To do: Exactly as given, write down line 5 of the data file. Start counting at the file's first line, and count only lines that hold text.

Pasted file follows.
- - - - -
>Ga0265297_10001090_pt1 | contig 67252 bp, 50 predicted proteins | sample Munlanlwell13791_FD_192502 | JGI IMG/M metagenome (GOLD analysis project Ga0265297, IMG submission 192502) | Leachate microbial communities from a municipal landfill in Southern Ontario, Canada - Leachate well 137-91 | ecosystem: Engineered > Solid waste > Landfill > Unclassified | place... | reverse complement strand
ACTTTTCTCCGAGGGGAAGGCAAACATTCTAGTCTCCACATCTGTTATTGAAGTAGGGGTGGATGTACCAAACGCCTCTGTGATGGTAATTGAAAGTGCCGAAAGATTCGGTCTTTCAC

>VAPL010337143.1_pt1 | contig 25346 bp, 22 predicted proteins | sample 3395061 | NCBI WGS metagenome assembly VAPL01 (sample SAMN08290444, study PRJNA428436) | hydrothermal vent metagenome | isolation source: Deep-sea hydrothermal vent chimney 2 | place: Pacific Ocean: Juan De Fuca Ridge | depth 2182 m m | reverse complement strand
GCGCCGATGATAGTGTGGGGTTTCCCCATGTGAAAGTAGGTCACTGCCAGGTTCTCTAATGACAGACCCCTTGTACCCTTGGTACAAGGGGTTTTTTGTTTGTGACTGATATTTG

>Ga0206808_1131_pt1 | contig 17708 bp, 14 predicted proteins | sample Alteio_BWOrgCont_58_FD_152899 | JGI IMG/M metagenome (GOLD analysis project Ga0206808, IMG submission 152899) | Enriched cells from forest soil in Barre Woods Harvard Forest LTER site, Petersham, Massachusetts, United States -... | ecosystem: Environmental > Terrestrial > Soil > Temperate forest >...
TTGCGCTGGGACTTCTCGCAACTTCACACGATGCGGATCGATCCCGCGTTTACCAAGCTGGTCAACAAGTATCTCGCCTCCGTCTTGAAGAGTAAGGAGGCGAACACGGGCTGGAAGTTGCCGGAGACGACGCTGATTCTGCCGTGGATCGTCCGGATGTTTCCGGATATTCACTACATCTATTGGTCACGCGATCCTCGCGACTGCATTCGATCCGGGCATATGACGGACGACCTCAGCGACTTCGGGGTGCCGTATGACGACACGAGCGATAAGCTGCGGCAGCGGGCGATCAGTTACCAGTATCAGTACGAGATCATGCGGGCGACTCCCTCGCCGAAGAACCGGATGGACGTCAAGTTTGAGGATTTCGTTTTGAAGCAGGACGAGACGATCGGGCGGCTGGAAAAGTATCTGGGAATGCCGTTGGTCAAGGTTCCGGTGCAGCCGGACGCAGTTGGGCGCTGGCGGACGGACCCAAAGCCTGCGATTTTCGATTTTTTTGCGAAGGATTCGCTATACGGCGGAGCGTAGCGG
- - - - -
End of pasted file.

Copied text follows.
>Ga0206808_1131_pt1 | contig 17708 bp, 14 predicted proteins | sample Alteio_BWOrgCont_58_FD_152899 | JGI IMG/M metagenome (GOLD analysis project Ga0206808, IMG submission 152899) | Enriched cells from forest soil in Barre Woods Harvard Forest LTER site, Petersham, Massachusetts, United States -... | ecosystem: Environmental > Terrestrial > Soil > Temperate forest >...